Jimmy Butler’s playoff career high helps Heat burst past Bucks in series opener


Jimmy Butler scored a playoff career-high 40 points, Goran Dragic added 27 and the Miami Heat clamped down defensively in the final three quarters to beat the Milwaukee Bucks 115-104 in Game 1 of their Eastern Conference semifinal series on Monday night.

Bam Adebayo had 12 points, 17 rebounds and six assists for the fifth-seeded Heat, who are 3-1 overall against the top-seeded Bucks this season. Tyler Herro added 11 points for Miami, which improved to 5-0 in the post-season.

Khris Middleton scored 28 points for Milwaukee, which also dropped Game 1 of its first-round series against Orlando. Brook Lopez had 24 points on 8 for 10 shooting, and Giannis Antetokounmpo had 18 points, 10 rebounds and nine assists for the Bucks.

But Antetokounmpo’s night will likely be best remembered by what he did at the foul line: The reigning MVP went 4 for 12 from the stripe, the worst performance by anyone with at least 12 free-throw attempts in a playoff game since Andre Roberson went 2 for 12 for Oklahoma City on April 23, 2017 against Houston.

Kyle Korver added 11 for the Bucks, who scored 40 points in the first quarter and managed 64 the rest of the way.

Miami led 92-86 after three quarters, after trailing for most of the game to that point — then managed only three points in the first 6:30 of the fourth quarter.

The Bucks didn’t exactly exploit that slump.

Marvin Williams’ three-point play with 7:40 left got Milwaukee within 95-93, and it stayed a one-possession game for nearly five minutes. Antetokounmpo scored for a 96-95 lead midway through the fourth, before Butler drove and got a baseline floater to fall on the next Miami possession to put Miami back on top.

Butler’s 3-pointer with 3:03 left pushed the lead to 102-96, and Herro — after Adebayo extended a possession with an offensive rebound — connected on a 3 with 1:34 left to make it 109-101.

Middleton had 21 at halftime, while Lopez added 19 by then for the Bucks and Dragic had 19 at the break for the Heat. Milwaukee led 40-29 after the opening quarter and 63-60 at the break.

Pelicans’ Ingram named most improved player

New Orleans Pelicans’ Brandon Ingram, seen above in a July game, was named NBA’s most improved player on Monday. (Ashley Landis/Pool/The Associated Press)

New Orleans Pelicans forward Brandon Ingram has been named the NBA’s most improved player in a season that saw him bounce back from a life-altering blood clot and a trade from the team that drafted him second-overall in 2016.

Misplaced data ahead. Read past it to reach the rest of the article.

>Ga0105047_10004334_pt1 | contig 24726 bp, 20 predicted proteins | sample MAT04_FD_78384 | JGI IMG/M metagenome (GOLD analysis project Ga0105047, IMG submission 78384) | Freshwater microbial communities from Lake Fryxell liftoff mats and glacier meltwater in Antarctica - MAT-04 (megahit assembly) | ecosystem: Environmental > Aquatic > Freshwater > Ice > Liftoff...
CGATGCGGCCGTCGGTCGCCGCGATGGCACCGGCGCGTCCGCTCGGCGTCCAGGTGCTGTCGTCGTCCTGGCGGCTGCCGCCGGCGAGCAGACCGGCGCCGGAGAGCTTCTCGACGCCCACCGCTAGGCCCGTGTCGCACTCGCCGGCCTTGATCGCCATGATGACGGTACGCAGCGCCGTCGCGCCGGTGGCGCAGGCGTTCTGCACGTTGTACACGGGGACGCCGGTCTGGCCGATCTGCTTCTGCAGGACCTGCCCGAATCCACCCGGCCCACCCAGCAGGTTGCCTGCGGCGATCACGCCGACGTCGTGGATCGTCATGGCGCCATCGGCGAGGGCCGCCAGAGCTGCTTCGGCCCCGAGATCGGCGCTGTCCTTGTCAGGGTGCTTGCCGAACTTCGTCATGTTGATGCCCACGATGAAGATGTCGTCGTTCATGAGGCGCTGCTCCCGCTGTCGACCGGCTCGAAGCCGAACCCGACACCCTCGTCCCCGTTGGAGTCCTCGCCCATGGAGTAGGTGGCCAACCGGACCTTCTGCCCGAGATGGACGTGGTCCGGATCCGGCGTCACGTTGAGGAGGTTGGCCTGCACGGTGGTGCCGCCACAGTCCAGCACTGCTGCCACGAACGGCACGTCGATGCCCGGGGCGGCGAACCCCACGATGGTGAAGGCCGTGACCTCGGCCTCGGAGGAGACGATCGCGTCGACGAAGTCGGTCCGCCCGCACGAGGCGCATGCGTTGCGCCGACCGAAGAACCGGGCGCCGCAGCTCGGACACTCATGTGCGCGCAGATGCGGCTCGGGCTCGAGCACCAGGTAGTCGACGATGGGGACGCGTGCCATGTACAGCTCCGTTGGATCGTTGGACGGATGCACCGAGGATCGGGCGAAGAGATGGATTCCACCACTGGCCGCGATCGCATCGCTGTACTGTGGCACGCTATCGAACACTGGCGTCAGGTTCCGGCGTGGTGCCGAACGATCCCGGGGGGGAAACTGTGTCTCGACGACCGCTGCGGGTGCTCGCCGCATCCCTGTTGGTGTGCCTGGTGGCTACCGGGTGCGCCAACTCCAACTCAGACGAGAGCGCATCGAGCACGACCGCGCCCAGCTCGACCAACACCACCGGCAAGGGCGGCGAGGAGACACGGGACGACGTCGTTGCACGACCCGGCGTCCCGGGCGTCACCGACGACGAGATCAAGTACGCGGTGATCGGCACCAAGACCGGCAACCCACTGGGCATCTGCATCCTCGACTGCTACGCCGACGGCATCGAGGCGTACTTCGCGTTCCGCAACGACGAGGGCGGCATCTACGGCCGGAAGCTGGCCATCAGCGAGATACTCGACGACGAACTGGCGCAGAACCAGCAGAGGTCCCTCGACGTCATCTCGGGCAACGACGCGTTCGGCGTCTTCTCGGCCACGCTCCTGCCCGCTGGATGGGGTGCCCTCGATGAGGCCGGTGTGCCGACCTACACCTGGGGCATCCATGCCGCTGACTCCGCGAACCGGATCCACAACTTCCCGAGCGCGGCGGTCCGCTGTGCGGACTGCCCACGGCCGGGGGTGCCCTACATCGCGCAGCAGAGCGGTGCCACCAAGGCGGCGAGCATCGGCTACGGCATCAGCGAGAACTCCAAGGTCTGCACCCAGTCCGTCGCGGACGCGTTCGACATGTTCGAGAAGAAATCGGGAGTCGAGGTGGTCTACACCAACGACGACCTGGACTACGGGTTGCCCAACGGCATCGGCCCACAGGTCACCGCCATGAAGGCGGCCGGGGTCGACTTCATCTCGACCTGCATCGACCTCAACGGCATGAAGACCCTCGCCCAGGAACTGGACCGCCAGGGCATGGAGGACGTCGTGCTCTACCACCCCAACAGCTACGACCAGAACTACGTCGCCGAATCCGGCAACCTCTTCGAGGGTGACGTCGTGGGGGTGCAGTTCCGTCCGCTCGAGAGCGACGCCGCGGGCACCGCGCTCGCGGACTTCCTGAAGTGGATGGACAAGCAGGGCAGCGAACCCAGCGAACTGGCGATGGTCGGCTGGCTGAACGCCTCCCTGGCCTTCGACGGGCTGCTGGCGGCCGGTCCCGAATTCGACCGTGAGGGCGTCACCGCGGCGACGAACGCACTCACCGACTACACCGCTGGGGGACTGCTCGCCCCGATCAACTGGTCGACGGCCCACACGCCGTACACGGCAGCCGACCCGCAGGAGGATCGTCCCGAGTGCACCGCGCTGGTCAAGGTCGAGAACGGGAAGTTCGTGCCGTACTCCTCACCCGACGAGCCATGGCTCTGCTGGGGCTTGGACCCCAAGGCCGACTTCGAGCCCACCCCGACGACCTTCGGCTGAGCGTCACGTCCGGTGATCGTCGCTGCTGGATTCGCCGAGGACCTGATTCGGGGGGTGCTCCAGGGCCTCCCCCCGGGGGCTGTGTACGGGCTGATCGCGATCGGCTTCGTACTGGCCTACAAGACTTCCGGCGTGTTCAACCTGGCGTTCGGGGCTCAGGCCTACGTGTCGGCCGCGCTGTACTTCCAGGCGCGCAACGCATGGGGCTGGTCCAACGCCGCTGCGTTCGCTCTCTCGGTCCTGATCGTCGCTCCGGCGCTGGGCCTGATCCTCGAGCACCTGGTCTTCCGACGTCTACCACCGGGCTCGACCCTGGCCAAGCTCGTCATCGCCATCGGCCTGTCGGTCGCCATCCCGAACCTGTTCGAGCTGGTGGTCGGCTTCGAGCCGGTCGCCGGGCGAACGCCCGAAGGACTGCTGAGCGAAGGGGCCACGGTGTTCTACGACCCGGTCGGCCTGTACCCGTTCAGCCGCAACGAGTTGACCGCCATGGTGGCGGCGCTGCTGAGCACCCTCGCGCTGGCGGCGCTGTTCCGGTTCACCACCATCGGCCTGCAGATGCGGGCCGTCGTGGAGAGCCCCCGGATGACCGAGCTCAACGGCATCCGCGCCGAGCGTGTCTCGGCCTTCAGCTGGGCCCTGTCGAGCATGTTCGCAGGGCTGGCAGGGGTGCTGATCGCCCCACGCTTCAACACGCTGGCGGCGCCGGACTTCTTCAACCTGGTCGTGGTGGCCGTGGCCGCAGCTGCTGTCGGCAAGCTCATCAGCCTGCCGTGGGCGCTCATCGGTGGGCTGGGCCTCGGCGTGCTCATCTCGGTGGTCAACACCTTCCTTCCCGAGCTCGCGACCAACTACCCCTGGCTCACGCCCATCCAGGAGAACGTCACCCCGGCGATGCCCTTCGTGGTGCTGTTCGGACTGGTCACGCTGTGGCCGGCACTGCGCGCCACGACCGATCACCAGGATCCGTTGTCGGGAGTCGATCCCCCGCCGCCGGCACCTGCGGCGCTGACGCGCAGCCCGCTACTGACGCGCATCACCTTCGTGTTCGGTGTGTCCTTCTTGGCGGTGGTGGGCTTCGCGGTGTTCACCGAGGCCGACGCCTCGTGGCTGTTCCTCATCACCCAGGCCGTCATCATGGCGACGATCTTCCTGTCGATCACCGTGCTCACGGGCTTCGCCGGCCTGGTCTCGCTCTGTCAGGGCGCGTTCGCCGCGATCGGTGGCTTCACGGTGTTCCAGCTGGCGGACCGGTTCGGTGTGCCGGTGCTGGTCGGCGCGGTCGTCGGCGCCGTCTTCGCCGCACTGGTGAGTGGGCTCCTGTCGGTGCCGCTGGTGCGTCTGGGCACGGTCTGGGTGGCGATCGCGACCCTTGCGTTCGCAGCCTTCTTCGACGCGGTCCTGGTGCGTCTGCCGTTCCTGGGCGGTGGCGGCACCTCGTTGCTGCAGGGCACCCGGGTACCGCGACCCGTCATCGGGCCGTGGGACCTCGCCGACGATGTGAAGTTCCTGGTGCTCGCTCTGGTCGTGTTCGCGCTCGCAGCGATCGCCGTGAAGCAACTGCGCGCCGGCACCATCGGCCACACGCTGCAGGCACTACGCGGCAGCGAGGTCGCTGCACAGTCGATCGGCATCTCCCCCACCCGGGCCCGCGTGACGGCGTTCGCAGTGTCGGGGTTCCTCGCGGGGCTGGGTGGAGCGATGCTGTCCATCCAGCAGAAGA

Ingram, who came to New Orleans as part of a block-buster trade that sent Anthony Davis to the Los Angeles Lakers, averaged a team-leading and career-best 23.8 points per game while hitting 46.3 per cent of his shots. He also became an NBA all-star for the first time.

“It goes back to last March, me getting injured, and not being able to be back on the court until September,” Ingram said on a Zoom call Monday with TNT after being informed he had won the award by his parents. “That’s very little time to start preseason and to start the regular season, but I was ready for it. Since Day 1 … I just wanted to put in my work every single day and just get the best out of it.”

Ingram credited former Pelicans coach Alvin Gentry for his success, saying the coach that was fired on Aug. 15 “gave me a great opportunity for me to go out there and do what i wanted to do.”

Ingram received 42 first-place votes from a global panel of 100 sportswriters and broadcasters and earned 326 total points. He edged Miami Heat centre-forward Bam Adebayo, who finished in second place with 295 points (38 first-place votes). Dallas Mavericks guard Luka Doncic finished in third place with 101 points (12 first-place votes).

Toronto Raptors’ Pascal Siakam and Fred VanVleet finished seventh and 10th respectively, each earning one first-place vote.

Ingram, the former Duke standout who turns 23 on Wednesday, became a more dynamic scorer by significantly improving both his 3-point and free-throw shooting.

Ingram shot a career-best 39.1 per cent from 3-point range, up from 33 per cent from deep during his final season with the Lakers.

“First, it was me figuring out the mechanics and the right way to shoot the basketball … shooting from my legs and stuff instead of my arms, just the consistency and how to shoot,” Ingram said. “Then it was the amount of attempts that I took, having the confidence to take those shots and continue to take those shots. I think that helped me with my confidence and continuing to make them.”

Ingram’s free-throw percentage rose from 67.5 per cent last season to 85.1 per cent this season.

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